German materials researchers explore zero gravity metal 3D printing

Researchers at the German Federal Institute for Materials Research and Testing (BAM) and TU Clausthal are working on a project titled “Powder-based additive manufacturing in zero gravity.” Poised to compete with microgravity metal 3D printing efforts from the likes of NASA and Made In Space, the team’s experiments have been conducted in a number of parabolic flights this fall above Mérignac, France.

Professor Jens Günster, head of Ceramic Processing and Biomaterials at TU Clausthal, has shared further details of the process that already has a patent in place for its protection.

The team of Prof. Dr. Jens Günster processing metal powders at TU Clausthal. Photo via BAM
The team of Prof. Dr. Jens Günster processing metal powders at TU Clausthal. Photo via BAM

Metal 3D printing in weightlessness

TU Clausthal’s metal 3D printer in based on the binder jetting technique. In the “zero gravity” version a “flowable powder” is jetted layer by layer. Instead of gravity,  a powerful jet of air is used between each layer to stabilize the part.

Professor Günster explains, “A test facility has been constructed for the test which can map the gas-flow-assisted powder deposition as a process and meets the extreme safety requirements in an aircraft and during parabolic flights.”

“For instance, very high mechanical stability that withstands nine times the acceleration due to gravity is required.”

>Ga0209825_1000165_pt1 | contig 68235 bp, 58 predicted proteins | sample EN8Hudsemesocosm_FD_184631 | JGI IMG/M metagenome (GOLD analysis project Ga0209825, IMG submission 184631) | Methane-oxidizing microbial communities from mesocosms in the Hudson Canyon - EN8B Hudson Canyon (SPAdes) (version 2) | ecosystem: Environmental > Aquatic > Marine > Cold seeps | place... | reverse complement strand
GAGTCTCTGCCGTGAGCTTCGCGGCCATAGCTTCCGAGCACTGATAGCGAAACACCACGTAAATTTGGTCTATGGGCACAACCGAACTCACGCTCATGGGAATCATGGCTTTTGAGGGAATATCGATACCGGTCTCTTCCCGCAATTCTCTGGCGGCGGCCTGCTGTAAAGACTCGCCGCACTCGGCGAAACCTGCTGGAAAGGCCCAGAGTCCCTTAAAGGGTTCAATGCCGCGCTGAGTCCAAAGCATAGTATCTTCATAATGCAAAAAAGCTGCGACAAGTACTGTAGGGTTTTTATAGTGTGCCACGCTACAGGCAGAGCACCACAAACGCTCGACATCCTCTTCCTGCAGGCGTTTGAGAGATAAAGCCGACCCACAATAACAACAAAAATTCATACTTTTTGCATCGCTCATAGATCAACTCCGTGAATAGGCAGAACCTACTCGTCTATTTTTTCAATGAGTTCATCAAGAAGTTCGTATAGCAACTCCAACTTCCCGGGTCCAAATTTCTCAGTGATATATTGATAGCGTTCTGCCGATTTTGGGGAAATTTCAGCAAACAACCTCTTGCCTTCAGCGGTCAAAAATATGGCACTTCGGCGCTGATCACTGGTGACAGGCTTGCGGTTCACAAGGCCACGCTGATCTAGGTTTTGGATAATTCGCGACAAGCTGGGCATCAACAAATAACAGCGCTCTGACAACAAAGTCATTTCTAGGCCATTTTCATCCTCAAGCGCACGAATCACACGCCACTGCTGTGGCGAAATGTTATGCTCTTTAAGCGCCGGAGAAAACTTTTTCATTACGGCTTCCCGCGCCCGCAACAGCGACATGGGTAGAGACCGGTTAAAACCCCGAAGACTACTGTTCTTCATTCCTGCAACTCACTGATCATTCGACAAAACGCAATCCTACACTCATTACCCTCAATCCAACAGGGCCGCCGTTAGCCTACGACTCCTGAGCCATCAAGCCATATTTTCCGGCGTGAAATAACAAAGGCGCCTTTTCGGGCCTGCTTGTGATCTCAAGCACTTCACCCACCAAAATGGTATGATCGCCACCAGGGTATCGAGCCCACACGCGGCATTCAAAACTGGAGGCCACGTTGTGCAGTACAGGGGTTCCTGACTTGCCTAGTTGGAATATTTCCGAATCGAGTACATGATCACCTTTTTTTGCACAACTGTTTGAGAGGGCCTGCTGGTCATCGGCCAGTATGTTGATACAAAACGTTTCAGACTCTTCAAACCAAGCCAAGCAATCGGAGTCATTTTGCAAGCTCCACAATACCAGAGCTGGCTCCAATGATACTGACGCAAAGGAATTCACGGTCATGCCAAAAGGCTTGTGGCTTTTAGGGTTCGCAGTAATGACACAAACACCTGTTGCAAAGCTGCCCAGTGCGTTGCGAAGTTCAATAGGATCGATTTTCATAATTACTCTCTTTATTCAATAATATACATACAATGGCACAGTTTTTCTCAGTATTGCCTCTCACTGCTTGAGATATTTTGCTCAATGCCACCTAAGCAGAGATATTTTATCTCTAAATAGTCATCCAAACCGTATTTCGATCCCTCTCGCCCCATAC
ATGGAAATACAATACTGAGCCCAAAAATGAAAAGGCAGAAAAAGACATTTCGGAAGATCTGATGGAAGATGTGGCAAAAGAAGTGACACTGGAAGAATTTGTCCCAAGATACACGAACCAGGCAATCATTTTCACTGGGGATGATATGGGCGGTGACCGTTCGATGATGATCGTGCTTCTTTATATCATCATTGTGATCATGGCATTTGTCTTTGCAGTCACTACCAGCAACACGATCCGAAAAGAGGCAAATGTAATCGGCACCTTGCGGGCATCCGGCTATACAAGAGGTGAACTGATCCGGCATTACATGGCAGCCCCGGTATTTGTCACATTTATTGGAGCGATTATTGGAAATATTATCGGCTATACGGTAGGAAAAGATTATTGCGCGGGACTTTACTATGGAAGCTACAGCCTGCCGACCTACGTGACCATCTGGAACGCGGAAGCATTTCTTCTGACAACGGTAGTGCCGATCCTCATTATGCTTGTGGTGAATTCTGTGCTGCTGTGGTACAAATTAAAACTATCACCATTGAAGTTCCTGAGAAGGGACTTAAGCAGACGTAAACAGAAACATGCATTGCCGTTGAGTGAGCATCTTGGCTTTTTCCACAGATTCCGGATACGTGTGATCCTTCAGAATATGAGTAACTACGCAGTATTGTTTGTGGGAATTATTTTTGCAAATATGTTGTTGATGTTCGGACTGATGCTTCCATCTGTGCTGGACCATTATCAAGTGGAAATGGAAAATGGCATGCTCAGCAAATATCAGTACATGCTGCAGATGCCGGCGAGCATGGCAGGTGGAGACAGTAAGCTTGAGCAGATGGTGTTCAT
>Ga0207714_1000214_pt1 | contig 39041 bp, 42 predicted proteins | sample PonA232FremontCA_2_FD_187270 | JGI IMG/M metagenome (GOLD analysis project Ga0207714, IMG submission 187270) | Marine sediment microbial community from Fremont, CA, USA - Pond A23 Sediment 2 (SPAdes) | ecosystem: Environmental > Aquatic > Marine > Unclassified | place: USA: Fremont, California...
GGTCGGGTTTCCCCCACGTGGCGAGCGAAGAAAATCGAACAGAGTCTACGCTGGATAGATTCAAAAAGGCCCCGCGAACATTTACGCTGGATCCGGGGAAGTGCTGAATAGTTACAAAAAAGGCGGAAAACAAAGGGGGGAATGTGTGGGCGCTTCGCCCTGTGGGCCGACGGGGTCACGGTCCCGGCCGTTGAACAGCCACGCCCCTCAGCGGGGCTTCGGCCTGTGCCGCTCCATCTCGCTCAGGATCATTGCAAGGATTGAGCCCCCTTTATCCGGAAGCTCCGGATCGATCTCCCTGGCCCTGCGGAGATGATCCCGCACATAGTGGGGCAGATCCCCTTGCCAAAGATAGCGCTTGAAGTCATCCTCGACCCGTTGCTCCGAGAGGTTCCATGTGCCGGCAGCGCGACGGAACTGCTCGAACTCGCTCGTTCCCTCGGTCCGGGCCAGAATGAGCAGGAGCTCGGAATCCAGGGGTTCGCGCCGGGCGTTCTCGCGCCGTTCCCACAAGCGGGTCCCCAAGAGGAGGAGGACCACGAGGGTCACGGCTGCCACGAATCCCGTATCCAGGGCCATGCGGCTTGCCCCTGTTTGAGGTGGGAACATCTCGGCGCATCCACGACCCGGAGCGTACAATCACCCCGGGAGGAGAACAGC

“To prevent the powder from escaping the facility [sic], the layer application process must take place in a hermetically sealed double enclosure. A gas flow through the powder towards the building platform ensures the powder is trapped and produces a defect-free layer application.”

Back down to Earth

The team has conducted test prints aboard the ZERO-G Airbus A310 from Novespace. Afforded 22 seconds of zero gravity in each dip, a single layer of metal can be 3D printed per window. In a single flight, the researchers can make a 30 layer part that afterwards can be investigated for its mechanical and tensile properties.

Throughout September 2017 the team planned a total of 35 minutes of experimentation in parabolic flight. According to Professor Günster “No other test platform can achieve that.”


Prof. Jens Günster and the team aboard the ZERO-G Airbus A310. Photo via Venio Quinque
Prof. Jens Günster and the team aboard the ZERO-G Airbus A310. Photo via Venio Quinque

Professor Günster also asserts that such techniques also have potential for applications on Earth, “the process of gas-assisted powder deposition is also of great interest for industrial applications on Earth.”

“A higher packing density of the powder particles and an improved layer application of finer, non-flowable powders are two major advantages compared to conventional layer application methods.”

Eyes on the horizon

Aboard the ISS, astronauts are still testing the abilities of Made In Space’s polymer Additive Manufacturing Facility (AMF). A number of research projects, including one from the European Space Agency (ESA), are also looking at methods to 3D print habitable structures in on Mars and the Moon.

TU Clausthal and BAM’s Powder-based additive manufacturing in zero gravity project is supported by the German Aersopace Centre (DLR) with further findings expected in 2018.

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Featured image shows Prof. Jens Günster and his team suited and ready for parabolic flight experiments aboard the ZERO-G Airbus A310. Photo via: BAM, Section Corporate Communications